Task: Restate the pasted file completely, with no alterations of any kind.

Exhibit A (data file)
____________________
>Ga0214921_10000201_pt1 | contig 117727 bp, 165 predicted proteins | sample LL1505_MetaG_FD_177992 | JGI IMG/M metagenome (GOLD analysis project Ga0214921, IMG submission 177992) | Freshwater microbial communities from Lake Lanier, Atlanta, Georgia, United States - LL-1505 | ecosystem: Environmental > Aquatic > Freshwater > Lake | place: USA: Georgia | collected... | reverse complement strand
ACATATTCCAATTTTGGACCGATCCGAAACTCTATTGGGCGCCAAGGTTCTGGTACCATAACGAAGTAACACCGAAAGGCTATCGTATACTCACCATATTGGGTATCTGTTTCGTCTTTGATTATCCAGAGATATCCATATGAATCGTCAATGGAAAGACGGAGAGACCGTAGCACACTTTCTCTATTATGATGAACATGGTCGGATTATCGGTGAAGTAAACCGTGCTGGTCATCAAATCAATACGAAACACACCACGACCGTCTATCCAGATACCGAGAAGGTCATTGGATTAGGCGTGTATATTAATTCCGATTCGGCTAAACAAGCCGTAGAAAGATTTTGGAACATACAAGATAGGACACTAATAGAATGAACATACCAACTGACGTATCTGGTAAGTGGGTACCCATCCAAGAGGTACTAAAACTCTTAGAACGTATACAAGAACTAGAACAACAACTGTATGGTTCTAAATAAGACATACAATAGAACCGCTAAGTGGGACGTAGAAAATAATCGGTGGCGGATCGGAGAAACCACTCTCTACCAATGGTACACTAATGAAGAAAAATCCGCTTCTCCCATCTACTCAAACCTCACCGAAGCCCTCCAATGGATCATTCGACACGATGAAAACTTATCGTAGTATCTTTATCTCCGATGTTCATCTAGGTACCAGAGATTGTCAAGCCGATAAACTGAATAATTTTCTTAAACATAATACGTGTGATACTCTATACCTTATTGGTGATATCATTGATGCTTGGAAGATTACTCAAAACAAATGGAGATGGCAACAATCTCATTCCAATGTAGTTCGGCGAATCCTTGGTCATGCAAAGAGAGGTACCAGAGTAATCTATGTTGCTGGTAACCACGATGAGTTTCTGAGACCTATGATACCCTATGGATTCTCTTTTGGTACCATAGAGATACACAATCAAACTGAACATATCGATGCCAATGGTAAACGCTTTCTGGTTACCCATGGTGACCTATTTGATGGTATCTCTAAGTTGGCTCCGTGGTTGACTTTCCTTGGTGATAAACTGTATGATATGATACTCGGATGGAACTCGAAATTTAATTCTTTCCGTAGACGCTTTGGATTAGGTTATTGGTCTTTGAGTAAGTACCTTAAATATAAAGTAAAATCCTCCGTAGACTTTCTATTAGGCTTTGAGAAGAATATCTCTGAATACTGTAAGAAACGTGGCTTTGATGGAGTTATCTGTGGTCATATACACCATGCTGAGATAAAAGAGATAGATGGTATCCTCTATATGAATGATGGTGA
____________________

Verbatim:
>Ga0214921_10000201_pt1 | contig 117727 bp, 165 predicted proteins | sample LL1505_MetaG_FD_177992 | JGI IMG/M metagenome (GOLD analysis project Ga0214921, IMG submission 177992) | Freshwater microbial communities from Lake Lanier, Atlanta, Georgia, United States - LL-1505 | ecosystem: Environmental > Aquatic > Freshwater > Lake | place: USA: Georgia | collected... | reverse complement strand
ACATATTCCAATTTTGGACCGATCCGAAACTCTATTGGGCGCCAAGGTTCTGGTACCATAACGAAGTAACACCGAAAGGCTATCGTATACTCACCATATTGGGTATCTGTTTCGTCTTTGATTATCCAGAGATATCCATATGAATCGTCAATGGAAAGACGGAGAGACCGTAGCACACTTTCTCTATTATGATGAACATGGTCGGATTATCGGTGAAGTAAACCGTGCTGGTCATCAAATCAATACGAAACACACCACGACCGTCTATCCAGATACCGAGAAGGTCATTGGATTAGGCGTGTATATTAATTCCGATTCGGCTAAACAAGCCGTAGAAAGATTTTGGAACATACAAGATAGGACACTAATAGAATGAACATACCAACTGACGTATCTGGTAAGTGGGTACCCATCCAAGAGGTACTAAAACTCTTAGAACGTATACAAGAACTAGAACAACAACTGTATGGTTCTAAATAAGACATACAATAGAACCGCTAAGTGGGACGTAGAAAATAATCGGTGGCGGATCGGAGAAACCACTCTCTACCAATGGTACACTAATGAAGAAAAATCCGCTTCTCCCATCTACTCAAACCTCACCGAAGCCCTCCAATGGATCATTCGACACGATGAAAACTTATCGTAGTATCTTTATCTCCGATGTTCATCTAGGTACCAGAGATTGTCAAGCCGATAAACTGAATAATTTTCTTAAACATAATACGTGTGATACTCTATACCTTATTGGTGATATCATTGATGCTTGGAAGATTACTCAAAACAAATGGAGATGGCAACAATCTCATTCCAATGTAGTTCGGCGAATCCTTGGTCATGCAAAGAGAGGTACCAGAGTAATCTATGTTGCTGGTAACCACGATGAGTTTCTGAGACCTATGATACCCTATGGATTCTCTTTTGGTACCATAGAGATACACAATCAAACTGAACATATCGATGCCAATGGTAAACGCTTTCTGGTTACCCATGGTGACCTATTTGATGGTATCTCTAAGTTGGCTCCGTGGTTGACTTTCCTTGGTGATAAACTGTATGATATGATACTCGGATGGAACTCGAAATTTAATTCTTTCCGTAGACGCTTTGGATTAGGTTATTGGTCTTTGAGTAAGTACCTTAAATATAAAGTAAAATCCTCCGTAGACTTTCTATTAGGCTTTGAGAAGAATATCTCTGAATACTGTAAGAAACGTGGCTTTGATGGAGTTATCTGTGGTCATATACACCATGCTGAGATAAAAGAGATAGATGGTATCCTCTATATGAATGATGGTGA